The estimated cost is $680 million, but a DSCA request is not a contract. If Congress does not block the sale within 30 days, negotiations may begin. L-3 would be the prime contractor, and implementation of this proposed sale will require up to 14 U.S. government and contractor representatives to participate in bi-annual Program Management Reviews (PMR) in Ghana and the USA.
While $680 million may seem like a large sum for 4 aircraft, it’s worthwhile to recall 2 key facts. One is that this is not a contract, and the actual price in any negotiated contract can be very different. The other consideration to keep in mind is that in many cases, the training, spares, and support elements of a contract for new aircraft will be at least as important as delivery of the aircraft themselves. The base price to buy a plane off the production line is one thing. The full price to induct a new plane type, stockpile the spares needed to keep the fleet running smoothly, train military personnel to fly and maintain the aircraft, and purchase future support from a contractor is always a higher number when all is said and done. Countries or airlines that focus on the aircraft buy and skimp on the rest often end up with shiny new planes that aren’t ready to fly very often. If they’re lucky enough to avoid accidents.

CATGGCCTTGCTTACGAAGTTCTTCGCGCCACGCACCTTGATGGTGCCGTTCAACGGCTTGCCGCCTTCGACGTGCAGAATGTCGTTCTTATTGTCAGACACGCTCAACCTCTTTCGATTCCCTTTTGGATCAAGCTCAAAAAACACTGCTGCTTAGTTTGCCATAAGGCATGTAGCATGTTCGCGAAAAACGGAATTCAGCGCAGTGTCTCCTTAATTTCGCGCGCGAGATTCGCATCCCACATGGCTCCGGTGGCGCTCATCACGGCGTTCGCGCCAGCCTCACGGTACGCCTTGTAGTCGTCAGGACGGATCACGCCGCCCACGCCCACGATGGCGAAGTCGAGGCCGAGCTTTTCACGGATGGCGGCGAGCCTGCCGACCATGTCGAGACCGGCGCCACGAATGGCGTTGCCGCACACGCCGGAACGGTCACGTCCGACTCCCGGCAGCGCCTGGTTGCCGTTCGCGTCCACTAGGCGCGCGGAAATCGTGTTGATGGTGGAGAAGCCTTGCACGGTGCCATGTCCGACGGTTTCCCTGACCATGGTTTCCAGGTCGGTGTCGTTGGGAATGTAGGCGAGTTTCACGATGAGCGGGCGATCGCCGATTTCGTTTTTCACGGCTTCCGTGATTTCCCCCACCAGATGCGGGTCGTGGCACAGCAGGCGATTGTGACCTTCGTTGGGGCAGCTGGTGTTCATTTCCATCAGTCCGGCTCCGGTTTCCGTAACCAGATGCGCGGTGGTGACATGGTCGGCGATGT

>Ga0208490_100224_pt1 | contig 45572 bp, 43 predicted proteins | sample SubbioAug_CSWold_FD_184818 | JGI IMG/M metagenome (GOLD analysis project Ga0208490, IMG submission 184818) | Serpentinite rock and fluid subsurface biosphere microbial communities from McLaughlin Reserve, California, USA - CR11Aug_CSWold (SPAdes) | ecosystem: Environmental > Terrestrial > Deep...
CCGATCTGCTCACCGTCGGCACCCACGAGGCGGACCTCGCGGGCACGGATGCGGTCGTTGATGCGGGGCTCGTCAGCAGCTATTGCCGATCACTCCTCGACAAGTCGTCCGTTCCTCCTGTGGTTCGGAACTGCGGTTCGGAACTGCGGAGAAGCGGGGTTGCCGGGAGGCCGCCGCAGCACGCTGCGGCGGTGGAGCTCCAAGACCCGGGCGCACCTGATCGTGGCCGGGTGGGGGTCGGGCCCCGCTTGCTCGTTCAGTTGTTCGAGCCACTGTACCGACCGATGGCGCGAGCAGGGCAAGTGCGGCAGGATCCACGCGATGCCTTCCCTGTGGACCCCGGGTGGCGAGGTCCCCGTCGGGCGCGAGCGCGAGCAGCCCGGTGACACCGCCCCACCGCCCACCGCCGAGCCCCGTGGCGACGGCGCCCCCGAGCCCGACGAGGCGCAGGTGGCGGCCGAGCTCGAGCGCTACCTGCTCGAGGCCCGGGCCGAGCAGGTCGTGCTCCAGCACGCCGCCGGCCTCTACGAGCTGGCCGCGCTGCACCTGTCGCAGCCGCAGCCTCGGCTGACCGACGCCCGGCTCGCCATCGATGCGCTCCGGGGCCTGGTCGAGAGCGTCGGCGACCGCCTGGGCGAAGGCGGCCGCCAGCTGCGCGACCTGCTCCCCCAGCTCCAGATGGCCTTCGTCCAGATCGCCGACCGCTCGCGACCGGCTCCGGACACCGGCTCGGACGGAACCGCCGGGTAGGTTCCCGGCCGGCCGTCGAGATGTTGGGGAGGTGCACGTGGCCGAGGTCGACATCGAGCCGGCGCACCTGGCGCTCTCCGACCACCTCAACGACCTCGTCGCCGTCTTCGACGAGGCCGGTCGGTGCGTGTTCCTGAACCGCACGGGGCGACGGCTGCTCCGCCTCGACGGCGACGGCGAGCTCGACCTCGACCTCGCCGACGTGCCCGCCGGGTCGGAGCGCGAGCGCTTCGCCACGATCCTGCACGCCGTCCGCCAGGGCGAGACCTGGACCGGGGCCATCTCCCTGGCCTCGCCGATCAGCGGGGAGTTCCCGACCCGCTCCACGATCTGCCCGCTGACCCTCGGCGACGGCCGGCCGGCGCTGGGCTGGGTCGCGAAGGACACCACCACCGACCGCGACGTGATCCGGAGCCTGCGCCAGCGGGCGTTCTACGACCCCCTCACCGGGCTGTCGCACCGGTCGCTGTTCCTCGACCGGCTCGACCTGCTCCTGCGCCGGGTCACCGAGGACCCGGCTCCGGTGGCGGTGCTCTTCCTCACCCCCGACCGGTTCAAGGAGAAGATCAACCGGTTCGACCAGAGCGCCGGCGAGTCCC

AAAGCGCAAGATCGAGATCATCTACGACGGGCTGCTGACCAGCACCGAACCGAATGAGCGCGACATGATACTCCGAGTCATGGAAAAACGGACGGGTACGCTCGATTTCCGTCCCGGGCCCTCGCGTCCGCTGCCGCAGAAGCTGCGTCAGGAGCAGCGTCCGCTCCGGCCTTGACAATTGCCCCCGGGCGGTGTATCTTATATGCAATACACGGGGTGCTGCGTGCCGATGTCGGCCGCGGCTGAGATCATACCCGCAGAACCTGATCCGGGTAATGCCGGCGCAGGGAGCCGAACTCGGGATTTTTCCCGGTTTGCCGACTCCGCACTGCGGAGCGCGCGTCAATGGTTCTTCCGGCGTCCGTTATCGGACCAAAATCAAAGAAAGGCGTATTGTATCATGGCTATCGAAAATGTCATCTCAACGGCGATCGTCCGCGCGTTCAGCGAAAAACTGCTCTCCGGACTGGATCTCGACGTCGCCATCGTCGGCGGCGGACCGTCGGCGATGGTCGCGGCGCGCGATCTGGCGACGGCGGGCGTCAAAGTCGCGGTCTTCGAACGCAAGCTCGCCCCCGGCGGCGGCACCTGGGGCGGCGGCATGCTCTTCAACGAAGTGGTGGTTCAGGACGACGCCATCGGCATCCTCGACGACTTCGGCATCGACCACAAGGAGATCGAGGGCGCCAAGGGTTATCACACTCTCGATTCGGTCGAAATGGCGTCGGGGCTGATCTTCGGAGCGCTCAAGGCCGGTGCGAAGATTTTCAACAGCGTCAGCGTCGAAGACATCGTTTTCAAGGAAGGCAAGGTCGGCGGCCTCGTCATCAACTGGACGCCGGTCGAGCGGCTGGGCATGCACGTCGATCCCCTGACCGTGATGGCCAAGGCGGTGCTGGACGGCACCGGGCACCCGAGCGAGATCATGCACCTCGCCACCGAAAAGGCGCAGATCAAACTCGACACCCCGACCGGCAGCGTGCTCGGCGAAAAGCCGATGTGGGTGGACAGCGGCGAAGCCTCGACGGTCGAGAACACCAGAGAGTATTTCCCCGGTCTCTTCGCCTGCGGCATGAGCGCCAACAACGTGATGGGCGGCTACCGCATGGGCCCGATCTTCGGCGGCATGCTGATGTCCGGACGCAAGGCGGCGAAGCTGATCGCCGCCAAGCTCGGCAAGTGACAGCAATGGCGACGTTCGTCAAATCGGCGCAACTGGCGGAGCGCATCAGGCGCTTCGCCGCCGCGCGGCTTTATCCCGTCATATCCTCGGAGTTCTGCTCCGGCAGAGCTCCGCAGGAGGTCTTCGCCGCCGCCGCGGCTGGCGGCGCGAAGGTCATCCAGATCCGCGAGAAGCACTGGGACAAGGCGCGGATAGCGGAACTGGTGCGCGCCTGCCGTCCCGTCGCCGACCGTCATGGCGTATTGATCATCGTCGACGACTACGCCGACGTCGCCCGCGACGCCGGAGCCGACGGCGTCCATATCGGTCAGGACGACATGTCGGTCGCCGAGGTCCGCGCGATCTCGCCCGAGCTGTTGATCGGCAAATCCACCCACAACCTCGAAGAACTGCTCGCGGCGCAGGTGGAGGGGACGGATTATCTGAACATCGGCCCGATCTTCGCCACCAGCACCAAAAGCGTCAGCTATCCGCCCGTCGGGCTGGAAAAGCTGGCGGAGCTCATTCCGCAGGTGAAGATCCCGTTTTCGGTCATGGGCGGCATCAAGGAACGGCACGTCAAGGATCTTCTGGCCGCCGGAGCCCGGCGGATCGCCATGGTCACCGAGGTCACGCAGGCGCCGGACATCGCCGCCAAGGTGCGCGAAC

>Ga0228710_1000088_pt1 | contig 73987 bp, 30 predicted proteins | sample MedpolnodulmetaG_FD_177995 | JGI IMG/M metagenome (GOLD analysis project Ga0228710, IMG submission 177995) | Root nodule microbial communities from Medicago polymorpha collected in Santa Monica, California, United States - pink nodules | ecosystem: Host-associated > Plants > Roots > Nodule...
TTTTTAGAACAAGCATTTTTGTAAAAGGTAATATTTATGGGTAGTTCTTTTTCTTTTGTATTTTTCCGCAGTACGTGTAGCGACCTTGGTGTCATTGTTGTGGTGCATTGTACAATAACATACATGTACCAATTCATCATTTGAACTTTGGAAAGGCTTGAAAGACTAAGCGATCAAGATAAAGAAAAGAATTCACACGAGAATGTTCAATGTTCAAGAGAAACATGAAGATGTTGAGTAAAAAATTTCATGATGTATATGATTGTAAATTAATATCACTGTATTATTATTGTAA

If and when a contract’s amount and terms are negotiated and made public, it will provide more visibility into the components, and value, of a C-27 deal.